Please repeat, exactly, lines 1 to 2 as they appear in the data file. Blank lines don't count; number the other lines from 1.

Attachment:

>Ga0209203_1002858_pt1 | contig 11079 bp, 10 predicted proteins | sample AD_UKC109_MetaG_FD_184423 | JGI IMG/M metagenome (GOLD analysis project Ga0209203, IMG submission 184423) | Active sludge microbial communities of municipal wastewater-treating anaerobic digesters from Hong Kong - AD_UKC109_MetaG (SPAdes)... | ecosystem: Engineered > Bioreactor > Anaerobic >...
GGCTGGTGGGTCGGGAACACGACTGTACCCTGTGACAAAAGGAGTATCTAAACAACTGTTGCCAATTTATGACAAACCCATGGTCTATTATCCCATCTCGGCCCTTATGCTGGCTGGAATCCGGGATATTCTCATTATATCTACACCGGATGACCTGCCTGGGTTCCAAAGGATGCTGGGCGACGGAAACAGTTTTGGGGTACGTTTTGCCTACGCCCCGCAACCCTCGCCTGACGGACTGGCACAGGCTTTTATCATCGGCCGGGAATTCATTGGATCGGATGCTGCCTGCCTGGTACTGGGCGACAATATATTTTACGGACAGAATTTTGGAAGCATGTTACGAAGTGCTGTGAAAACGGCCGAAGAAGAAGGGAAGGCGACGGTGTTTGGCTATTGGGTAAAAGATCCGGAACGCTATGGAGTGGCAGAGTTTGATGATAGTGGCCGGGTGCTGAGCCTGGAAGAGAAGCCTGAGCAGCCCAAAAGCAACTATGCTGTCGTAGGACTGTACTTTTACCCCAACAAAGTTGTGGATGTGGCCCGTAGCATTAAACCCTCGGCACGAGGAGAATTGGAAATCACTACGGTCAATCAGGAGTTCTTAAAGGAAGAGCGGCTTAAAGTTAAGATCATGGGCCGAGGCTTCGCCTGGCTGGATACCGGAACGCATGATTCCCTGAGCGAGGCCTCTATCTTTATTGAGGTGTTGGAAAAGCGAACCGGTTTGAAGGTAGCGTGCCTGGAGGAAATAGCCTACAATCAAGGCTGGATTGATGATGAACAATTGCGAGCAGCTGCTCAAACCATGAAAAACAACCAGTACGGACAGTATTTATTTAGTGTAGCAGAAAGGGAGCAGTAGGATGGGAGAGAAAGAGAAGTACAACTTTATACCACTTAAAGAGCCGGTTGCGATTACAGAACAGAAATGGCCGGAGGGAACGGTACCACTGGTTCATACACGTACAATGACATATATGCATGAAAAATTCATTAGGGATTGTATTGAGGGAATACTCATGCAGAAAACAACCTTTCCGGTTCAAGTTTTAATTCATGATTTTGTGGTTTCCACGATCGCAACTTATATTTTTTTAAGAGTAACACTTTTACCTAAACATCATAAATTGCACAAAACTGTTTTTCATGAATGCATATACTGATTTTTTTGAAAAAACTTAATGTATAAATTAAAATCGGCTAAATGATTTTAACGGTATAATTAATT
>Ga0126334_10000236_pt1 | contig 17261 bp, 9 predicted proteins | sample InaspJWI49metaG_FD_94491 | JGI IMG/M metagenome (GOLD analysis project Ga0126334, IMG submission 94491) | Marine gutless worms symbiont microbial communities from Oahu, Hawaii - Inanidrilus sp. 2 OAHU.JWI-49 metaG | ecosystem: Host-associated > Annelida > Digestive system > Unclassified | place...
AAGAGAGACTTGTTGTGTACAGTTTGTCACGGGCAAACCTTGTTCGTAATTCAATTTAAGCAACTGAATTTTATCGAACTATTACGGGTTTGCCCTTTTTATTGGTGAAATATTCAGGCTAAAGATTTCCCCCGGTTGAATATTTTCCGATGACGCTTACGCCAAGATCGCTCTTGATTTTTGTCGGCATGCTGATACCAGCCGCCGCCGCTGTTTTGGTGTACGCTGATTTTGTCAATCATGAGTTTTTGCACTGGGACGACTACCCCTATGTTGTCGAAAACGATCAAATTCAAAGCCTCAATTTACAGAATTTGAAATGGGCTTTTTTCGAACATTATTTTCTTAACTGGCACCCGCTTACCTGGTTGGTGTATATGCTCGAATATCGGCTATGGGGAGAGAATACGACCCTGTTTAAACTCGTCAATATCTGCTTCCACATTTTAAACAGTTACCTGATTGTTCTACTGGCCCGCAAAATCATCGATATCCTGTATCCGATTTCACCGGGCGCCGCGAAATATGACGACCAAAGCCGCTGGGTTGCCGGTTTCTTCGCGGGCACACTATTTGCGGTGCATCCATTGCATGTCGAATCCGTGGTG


>Ga0209203_1002858_pt1 | contig 11079 bp, 10 predicted proteins | sample AD_UKC109_MetaG_FD_184423 | JGI IMG/M metagenome (GOLD analysis project Ga0209203, IMG submission 184423) | Active sludge microbial communities of municipal wastewater-treating anaerobic digesters from Hong Kong - AD_UKC109_MetaG (SPAdes)... | ecosystem: Engineered > Bioreactor > Anaerobic >...
GGCTGGTGGGTCGGGAACACGACTGTACCCTGTGACAAAAGGAGTATCTAAACAACTGTTGCCAATTTATGACAAACCCATGGTCTATTATCCCATCTCGGCCCTTATGCTGGCTGGAATCCGGGATATTCTCATTATATCTACACCGGATGACCTGCCTGGGTTCCAAAGGATGCTGGGCGACGGAAACAGTTTTGGGGTACGTTTTGCCTACGCCCCGCAACCCTCGCCTGACGGACTGGCACAGGCTTTTATCATCGGCCGGGAATTCATTGGATCGGATGCTGCCTGCCTGGTACTGGGCGACAATATATTTTACGGACAGAATTTTGGAAGCATGTTACGAAGTGCTGTGAAAACGGCCGAAGAAGAAGGGAAGGCGACGGTGTTTGGCTATTGGGTAAAAGATCCGGAACGCTATGGAGTGGCAGAGTTTGATGATAGTGGCCGGGTGCTGAGCCTGGAAGAGAAGCCTGAGCAGCCCAAAAGCAACTATGCTGTCGTAGGACTGTACTTTTACCCCAACAAAGTTGTGGATGTGGCCCGTAGCATTAAACCCTCGGCACGAGGAGAATTGGAAATCACTACGGTCAATCAGGAGTTCTTAAAGGAAGAGCGGCTTAAAGTTAAGATCATGGGCCGAGGCTTCGCCTGGCTGGATACCGGAACGCATGATTCCCTGAGCGAGGCCTCTATCTTTATTGAGGTGTTGGAAAAGCGAACCGGTTTGAAGGTAGCGTGCCTGGAGGAAATAGCCTACAATCAAGGCTGGATTGATGATGAACAATTGCGAGCAGCTGCTCAAACCATGAAAAACAACCAGTACGGACAGTATTTATTTAGTGTAGCAGAAAGGGAGCAGTAGGATGGGAGAGAAAGAGAAGTACAACTTTATACCACTTAAAGAGCCGGTTGCGATTACAGAACAGAAATGGCCGGAGGGAACGGTACCACTGGTTCATACACGTACAATGACATATATGCATGAAAAATTCATTAGGGATTGTATTGAGGGAATACTCATGCAGAAAACAACCTTTCCGGTTCAAGTTTTAATTCATGATTTTGTGGTTTCCACGATCGCAACTTATATTTTTTTAAGAGTAACACTTTTACCTAAACATCATAAATTGCACAAAACTGTTTTTCATGAATGCATATACTGATTTTTTTGAAAAAACTTAATGTATAAATTAAAATCGGCTAAATGATTTTAACGGTATAATTAATT